Finally, China’s second-quarter GDP growth figure of 6.7% year-on-year undershot economists’ forecasts. This perhaps serves as a reminder that China is trying to combat the economic fall-out of the pandemic and keep the economy going on one hand, yet seeking to avoid letting financial markets, asset prices and debt get out of hand on the other.

Beijing and president Xi are hardly on their own in this respect – the UK, US, the EU, New Zealand, Australia and Canada are also members of what is a hardly exclusive club – but political legitimacy perhaps rests most fundamentally upon economic progress, employment and increasing prosperity than it does in China than anywhere else, not least because the authorities really have no-one else to blame if anything goes wrong.

DEBT DILEMMA

The last point is perhaps the easiest to tackle. Granted, China has a relatively low government debt-to-GDP ratio of 67% but that number is rising quickly. Moreover, the opaque structure of Chinese State-Owned Enterprises, let alone the so-called shadow banking system, mean the overall national debt-to-GDP figure is a less healthy 270%, according to China’s own National Institution for Finance and Development.

China may therefore be generating growth, but the quality of that growth looks questionable, given its reliance on fiscal stimulus and cheap debt. This perhaps explains why the Shanghai Composite index is trading well below its 2007 and 2015 highs even as the economy keeps expanding. A timely reminder that investors should never use macroeconomic data alone when it comes to selecting stocks, indices and funds (be they active or passive) to research and follow.

In the interests of balance, it must be noted that China’s currency is trading relatively strongly against to the dollar, after a six-year slide, so markets may not be too worried about the economic foundations (although again the US faces the same challenges).

POWER PLAY

Geopolitical risk is something which with all investors must live but there is little they can do about it, barring factor it into the risk premiums they demand when buying assets in certain countries – or in plainer English, pay lower valuations to compensate themselves for the potential dangers involved.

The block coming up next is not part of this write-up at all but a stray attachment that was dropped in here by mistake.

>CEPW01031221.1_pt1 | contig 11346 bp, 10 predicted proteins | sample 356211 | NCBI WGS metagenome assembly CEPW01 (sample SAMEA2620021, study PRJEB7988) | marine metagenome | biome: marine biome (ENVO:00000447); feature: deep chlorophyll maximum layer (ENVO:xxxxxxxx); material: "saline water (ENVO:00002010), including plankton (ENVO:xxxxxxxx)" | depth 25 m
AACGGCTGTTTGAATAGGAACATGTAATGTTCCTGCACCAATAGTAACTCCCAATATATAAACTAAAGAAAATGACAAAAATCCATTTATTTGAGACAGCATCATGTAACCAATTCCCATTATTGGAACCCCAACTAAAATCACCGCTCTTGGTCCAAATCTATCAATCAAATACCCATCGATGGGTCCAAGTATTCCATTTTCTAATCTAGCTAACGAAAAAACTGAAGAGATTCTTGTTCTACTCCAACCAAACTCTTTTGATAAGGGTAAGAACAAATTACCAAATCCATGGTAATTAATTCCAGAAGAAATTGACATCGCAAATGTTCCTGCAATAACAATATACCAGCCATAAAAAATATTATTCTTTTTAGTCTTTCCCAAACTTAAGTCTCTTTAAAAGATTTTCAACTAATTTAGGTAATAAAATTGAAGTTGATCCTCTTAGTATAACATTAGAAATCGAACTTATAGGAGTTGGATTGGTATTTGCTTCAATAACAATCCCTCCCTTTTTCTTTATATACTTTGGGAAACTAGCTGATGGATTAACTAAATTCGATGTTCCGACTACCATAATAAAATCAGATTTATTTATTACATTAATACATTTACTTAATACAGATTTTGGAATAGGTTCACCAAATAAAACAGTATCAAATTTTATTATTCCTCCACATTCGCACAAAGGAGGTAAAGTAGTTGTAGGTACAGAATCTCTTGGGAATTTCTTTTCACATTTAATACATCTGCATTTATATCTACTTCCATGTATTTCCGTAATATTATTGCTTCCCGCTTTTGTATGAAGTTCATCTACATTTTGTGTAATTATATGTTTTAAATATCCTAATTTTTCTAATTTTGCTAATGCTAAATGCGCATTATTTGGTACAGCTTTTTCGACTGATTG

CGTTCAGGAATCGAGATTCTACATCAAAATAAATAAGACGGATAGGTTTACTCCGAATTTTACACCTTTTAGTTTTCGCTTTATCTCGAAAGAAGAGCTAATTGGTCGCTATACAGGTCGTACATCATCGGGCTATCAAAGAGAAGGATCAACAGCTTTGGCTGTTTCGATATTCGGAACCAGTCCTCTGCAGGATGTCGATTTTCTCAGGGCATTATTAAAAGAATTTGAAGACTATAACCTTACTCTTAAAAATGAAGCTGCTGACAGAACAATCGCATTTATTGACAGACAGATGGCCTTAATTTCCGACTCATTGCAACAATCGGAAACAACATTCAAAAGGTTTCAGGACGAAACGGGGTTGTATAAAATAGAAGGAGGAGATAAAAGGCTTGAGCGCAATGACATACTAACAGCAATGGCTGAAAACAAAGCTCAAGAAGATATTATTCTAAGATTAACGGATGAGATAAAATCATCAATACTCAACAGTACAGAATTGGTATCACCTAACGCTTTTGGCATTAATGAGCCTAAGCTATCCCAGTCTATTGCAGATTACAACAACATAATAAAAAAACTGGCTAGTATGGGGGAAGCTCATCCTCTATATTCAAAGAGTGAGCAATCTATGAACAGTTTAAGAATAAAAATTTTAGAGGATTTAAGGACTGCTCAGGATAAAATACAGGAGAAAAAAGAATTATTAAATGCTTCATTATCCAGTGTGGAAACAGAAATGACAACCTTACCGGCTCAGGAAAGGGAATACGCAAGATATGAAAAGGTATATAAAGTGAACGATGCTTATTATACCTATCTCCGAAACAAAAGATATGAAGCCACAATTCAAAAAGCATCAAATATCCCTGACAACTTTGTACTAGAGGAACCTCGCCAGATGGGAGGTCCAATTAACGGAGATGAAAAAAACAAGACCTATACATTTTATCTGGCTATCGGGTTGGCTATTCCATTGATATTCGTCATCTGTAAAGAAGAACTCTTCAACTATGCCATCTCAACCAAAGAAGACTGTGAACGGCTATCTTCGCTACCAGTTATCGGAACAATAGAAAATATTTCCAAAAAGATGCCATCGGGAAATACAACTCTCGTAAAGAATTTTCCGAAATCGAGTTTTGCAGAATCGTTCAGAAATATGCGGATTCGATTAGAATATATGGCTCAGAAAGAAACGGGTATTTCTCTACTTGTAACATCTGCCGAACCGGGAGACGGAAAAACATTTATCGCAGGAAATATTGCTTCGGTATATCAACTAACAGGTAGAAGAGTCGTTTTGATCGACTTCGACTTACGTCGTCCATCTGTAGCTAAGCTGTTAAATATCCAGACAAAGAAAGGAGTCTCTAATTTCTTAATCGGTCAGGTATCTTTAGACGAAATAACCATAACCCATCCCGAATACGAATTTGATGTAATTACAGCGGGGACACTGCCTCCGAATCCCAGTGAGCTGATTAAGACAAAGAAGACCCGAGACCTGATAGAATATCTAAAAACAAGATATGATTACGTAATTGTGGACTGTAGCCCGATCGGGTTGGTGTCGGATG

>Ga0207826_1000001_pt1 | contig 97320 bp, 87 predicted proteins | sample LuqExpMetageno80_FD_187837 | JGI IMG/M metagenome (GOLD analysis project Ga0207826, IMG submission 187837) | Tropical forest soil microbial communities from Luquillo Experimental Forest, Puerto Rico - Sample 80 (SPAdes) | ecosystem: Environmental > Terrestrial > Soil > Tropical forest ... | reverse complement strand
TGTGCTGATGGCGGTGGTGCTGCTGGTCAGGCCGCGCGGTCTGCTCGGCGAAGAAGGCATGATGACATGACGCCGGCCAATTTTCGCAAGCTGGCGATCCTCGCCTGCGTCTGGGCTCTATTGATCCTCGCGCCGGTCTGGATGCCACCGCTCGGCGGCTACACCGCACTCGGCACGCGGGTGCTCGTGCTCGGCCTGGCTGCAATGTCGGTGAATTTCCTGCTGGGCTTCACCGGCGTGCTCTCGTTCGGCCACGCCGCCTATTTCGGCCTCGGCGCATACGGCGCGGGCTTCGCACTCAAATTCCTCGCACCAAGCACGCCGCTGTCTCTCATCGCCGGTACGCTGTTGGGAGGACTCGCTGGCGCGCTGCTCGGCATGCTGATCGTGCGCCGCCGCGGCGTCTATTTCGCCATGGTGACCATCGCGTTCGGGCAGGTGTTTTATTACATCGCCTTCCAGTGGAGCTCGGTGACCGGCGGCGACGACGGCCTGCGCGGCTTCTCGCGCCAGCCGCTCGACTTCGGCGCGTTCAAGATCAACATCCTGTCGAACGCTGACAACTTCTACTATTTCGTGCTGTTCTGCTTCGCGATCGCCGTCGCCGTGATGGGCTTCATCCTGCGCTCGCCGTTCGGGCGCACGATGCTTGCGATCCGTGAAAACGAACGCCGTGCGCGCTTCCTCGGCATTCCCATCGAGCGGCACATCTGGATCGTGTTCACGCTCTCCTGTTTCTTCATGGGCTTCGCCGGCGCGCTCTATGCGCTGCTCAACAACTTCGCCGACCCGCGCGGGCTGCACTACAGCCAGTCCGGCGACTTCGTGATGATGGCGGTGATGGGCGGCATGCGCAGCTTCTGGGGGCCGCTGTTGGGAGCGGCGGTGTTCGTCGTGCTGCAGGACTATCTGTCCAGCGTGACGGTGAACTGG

Sino-American relations remain strained, to say the least, as Beijing and Washington wrestle for supremacy in key industries, notably mobile telecommunications and semiconductors.

This is prompting talk of a new Cold War, a view perhaps supported by president Xi’s powerful speech on 1 July. Investors will be hoping it does not spill over into a hot war over Taiwan, for example, whose strategic importance is only heightened by the global semiconductor shortage.

But if investors can do little about geopolitics, they can do everything when it comes to corporate governance, either on their own or by paying a fund manager to do the donkey work for them. And perhaps the greatest concerns lie here, at least when it comes to Chinese equities.

Beijing’s indifference to the damage done to Didi Chuxing’s share price in the wake of the security investigation and assertion that US regulators cannot check Chinese audits of firms with listings in America is a big red flag (if you will pardon the expression). No-one, from a private individual to a trained fund manager, can invest in a firm if audited, verifiable and reliable accounts are not available.

This reminder that China has its own agenda – one that is designed to preserve the Communist Party’s hegemony well beyond the first hundred years – affirms that investors’ needs are secondary.

They are welcome to keep buying stakes in Chinese firms, or funds which track Chinese indices or own Chinese equities, if they wish. But they need to be sure they are paying suitably lowly valuations to accommodate the potential risks, which should also be in keeping with their overall tolerance levels.

Please continue to utilise these blogs and expert insights to keep your own holistic view of the market up to date.

Keep safe and well

Paul Green DipFA

23/07/2021

Team No Comments

PruFund range of funds – EGR and UPA announcement

Please see below for Prudential’s latest announcement regarding Unit Price Adjustments for the PruFund range of funds, received by us late yesterday 25/05/2021: